To expand on the previous point, you should note that not just any image will suffice. Some course creators choose images as an afterthought. They prepare all the text then try to find images which they can toss in. However, you should spend some time carefully choosing high-quality images which add something to your presentation. Choose photographs that captivate you because of their composition, quality and the story they tell. Even if you don’t know photography terms like the rule of thirds, choose images which speak to you. Chances are they’ll speak to your learners as well. If you choose poor quality images, it can reduce the impact of the entire course.

“Users pay close attention to photos and other images that contain relevant information, but ignore fluffy pictures used to “jazz up” webpages.” – Jakob Nielsen.

This means that your learners will ignore the irrelevant images anyway. However, if they do notice them, it will be with frustration as they try to figure out why the image is there.

5) Create Designs with Your Learners in Mind

When you’re focused on the subject matter going into our eLearning course, it can be easy to forget the importance of the consumers of your course.

The importance of understanding the target audience cannot be stressed enough. If you don’t know your target audience, that’s the first step to created irrelevant and boring courses. 

What colors would they like? Should the design be formal or modern and fresh? Even if your course design looks good to you, you need to think about whether it will achieve the desired outcome and if your target audience of learners will be engaged.

So, identify your learners, what they need to know, do and feel before going ahead with an eLearning design. Here're some useful resources to start:

6) Use Visual Hierarchy to Organize Your Content

You should arrange, scale and size the varying elements of your design in a way that indicates their importance. This is called visual hierarchy and it ensures that your most important points are emphasized. Think about how your eyes are drawn to the largest elements on a page first. Sometimes it’s the only thing you read. You don’t want your learners to miss out on the key points because you displayed them in a smaller font. Consider whether it would be more impactful to organize your content into paragraphs or bullet points and whether you will highlight key points with color or place them in a box. Also, don’t forget to leave blank space so that each element has enough space around it.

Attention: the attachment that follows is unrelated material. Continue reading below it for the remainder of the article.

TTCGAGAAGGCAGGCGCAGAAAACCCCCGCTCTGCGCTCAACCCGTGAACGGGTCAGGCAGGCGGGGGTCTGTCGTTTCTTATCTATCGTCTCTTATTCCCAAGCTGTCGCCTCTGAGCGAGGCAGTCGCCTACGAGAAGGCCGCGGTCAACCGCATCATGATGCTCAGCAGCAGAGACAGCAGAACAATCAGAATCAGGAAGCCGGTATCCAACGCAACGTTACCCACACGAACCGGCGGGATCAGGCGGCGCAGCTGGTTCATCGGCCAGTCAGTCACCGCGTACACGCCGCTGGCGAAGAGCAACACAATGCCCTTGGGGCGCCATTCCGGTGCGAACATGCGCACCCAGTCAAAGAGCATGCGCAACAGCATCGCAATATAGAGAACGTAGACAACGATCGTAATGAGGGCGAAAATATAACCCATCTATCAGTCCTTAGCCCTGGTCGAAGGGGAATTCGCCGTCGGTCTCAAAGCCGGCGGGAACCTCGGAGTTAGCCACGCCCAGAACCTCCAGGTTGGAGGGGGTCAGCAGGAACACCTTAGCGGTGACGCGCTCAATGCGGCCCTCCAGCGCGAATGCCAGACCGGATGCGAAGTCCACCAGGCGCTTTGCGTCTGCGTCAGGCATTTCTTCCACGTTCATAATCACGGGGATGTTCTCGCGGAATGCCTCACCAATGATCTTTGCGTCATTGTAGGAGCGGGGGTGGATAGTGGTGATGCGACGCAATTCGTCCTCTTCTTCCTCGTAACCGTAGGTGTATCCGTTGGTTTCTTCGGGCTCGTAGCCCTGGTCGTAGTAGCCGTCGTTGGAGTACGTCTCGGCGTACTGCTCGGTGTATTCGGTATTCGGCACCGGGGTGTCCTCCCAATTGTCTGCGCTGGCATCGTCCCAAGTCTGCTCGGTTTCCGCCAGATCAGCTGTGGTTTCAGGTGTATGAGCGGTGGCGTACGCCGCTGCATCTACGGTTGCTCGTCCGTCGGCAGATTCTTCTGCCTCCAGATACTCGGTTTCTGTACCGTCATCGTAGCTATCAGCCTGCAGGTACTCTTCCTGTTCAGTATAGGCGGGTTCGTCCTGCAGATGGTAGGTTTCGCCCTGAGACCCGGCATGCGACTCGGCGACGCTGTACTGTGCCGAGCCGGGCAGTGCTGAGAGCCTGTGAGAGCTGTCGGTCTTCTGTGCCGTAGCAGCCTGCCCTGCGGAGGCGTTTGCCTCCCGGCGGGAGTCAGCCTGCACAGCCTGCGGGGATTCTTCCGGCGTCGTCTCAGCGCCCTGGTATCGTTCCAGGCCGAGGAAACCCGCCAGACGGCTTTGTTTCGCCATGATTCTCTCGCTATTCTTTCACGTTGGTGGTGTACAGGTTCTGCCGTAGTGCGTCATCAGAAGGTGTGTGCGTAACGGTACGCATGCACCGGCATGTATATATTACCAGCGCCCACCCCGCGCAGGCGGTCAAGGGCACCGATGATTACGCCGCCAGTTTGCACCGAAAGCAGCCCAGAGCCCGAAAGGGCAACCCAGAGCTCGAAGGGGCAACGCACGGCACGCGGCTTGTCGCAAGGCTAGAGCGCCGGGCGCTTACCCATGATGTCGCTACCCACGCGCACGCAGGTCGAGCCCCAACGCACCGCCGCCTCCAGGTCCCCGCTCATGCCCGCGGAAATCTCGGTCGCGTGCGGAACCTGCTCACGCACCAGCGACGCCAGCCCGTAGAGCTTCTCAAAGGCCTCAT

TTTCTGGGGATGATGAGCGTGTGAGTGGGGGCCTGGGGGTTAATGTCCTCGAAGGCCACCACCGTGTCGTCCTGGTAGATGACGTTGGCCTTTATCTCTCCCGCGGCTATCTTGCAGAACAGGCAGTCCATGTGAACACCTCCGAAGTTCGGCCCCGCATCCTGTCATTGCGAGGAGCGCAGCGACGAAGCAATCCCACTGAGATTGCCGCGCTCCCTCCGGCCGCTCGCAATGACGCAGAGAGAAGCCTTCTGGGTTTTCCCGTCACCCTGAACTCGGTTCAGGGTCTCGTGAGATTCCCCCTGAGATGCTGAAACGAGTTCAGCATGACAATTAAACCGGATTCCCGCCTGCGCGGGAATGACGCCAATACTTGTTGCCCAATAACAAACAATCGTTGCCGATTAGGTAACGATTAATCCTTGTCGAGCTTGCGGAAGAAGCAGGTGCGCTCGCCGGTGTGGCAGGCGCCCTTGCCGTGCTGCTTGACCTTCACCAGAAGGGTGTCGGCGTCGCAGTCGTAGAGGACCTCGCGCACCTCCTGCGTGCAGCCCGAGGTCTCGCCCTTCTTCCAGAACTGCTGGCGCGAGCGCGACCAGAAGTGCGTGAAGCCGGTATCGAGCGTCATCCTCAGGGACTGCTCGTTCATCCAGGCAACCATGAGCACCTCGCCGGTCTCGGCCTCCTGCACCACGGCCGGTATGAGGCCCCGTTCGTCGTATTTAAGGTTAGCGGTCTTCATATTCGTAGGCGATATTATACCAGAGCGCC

7) Use Consistency and Repetition

Repetition is one of the basic tenets of design. It ties all the different elements together and strengthens the look of the overall design. This means all the screens in your design should look like they belong together. Beyond the aesthetics, consistency makes it easier for learners to follow the content and it elevates the overall quality of your work.

Think about how a book uses one font for the body text and another for chapter titles. Think about how each page is numbered and not just some. If these things were done in a haphazard manner, you would probably be too distracted to really take in the content. You may even give up before finishing the book. This is how learners will relate to your course if you don’t use consistency and repetition.

Repeat some design element throughout your course whether it be font, color or icon type. These help with creating the visual hierarchy which was discussed above. Buttons, photos, and other graphics should all have some quality which makes them consistent. As you get more experienced with design, you’ll develop your own style. Consistency will help to make your brand recognizable.